Why Trump should pardon Assange

Pardoning Julian Assange would defend free speech – and fire a parting shot at the Washington swamp.

Fraser Myers

Fraser Myers
Deputy editor

Topics Free Speech Politics UK USA

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Donald Trump is expected to issue more than 100 pardons before leaving the White House. One man ought to be at the top of that list: Julian Assange.

Earlier this month, the British courts unexpectedly rejected the US’s attempts to extradite Assange due to concerns over his mental health and a risk of suicide. But he has been denied bail and is still languishing in a high-security prison awaiting a US appeal. If he is eventually extradited and convicted of all the charges against him, he could be sentenced under the Espionage Act to 175 years in prison.

Assange may have been charged with espionage, but what he is really being persecuted for is journalism. For 10 years, ever since Wikileaks published its most significant leaks, the US authorities have been investigating him for the simple reason that he revealed things that the state wanted to keep hidden.

Assange was not the ‘source’ of the leaks. He did not ‘hack’ into Pentagon computers, as is often alleged. He published the leaks. A successful prosecution would open the floodgates for the government to target other publishers of inconvenient truths.

In 2013, the Justice Department recognised this. DoJ officials told the Washington Post that although it was gathering evidence on Assange, he was unlikely to be prosecuted, because then they ‘would also have to prosecute the New York Times and other news organisations and writers who published classified material, including the Washington Post and Britain’s Guardian newspaper’. After all, Wikileaks was responsible for a vast number of news stories, which were covered in some form by practically every newspaper in the free world.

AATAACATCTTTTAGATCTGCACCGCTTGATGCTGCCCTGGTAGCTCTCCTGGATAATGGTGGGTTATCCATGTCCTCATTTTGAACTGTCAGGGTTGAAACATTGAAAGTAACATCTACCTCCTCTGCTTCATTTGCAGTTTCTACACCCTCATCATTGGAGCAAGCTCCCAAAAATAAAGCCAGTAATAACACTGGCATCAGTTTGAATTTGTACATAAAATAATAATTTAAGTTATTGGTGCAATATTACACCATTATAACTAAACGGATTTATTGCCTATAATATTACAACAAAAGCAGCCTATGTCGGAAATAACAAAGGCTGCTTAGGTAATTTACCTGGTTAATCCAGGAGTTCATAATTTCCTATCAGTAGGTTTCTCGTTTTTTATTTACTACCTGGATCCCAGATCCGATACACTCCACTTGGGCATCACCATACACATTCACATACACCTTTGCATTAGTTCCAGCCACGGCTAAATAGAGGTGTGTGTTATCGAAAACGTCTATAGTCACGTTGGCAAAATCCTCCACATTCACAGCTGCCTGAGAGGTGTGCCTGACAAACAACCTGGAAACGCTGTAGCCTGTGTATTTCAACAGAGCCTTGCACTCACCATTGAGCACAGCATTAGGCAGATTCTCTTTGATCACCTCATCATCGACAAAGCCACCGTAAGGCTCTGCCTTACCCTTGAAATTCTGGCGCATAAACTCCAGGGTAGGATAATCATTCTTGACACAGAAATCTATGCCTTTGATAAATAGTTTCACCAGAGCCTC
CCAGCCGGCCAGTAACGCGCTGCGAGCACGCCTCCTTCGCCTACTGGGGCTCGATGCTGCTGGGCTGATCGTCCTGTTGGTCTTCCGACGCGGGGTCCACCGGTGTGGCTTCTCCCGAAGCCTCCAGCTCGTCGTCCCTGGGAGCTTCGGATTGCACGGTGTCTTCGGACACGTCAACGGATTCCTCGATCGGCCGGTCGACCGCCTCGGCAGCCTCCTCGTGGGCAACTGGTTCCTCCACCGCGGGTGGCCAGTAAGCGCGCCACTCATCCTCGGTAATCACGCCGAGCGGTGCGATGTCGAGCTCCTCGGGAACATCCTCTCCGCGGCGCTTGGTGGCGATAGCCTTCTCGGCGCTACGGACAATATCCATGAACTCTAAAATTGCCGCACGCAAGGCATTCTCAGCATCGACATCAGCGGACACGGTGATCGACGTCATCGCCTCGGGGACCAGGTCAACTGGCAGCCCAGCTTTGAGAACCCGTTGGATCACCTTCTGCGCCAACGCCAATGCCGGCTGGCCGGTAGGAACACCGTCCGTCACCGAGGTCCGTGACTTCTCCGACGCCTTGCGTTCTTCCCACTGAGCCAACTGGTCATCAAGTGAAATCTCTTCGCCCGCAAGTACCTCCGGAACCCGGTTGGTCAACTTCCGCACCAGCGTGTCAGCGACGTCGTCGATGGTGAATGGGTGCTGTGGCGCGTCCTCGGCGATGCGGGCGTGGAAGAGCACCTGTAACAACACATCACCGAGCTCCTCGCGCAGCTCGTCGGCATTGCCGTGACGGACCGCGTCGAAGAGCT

But any hesitation or concern for press freedom has since disappeared. The state wants revenge at all costs. When he became CIA director in 2017, Mike Pompeo used his first public address to denounce Wikileaks as a ‘hostile intelligence service’. He called Assange a ‘fraud’ and a ‘narcissist’. He even took explicit aim at the First Amendment: ‘We can no longer allow Assange and his colleagues the latitude to use free-speech values against us. To give them the space to crush us with misappropriated secrets is a perversion of what our great Constitution stands for. It ends now’, he said. That free speech would be the first casualty of targeting Assange is of no concern to his enemies.

Of course, Trump is probably not motivated by high-minded ideals. He’s not exactly a fan of free speech or the free press. Few could forget the many times he has branded the ‘fake-news media’ as ‘enemies of the people’. So appeals to these values might fall on deaf ears.

But there is one aspect of the Assange saga that ought to appeal to Trump. Trump was elected in 2016 on a pledge to ‘drain the swamp’. And few journalists have done more to damage the reputation of the DC swamp than Assange. Leaks published by Wikileaks have embarrassed and shamed every wing of the DC establishment – from the military, the security services and the diplomatic corps to the elites of both political parties.

Even if Trump ignores the more enlightened reasons to pardon Assange, he should not resist the opportunity to take a petty parting shot at the swamp.

Fraser Myers is assistant editor at spiked and host of the spiked podcast. Follow him on Twitter: @FraserMyers.

Picture by: Getty.

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Topics Free Speech Politics UK USA


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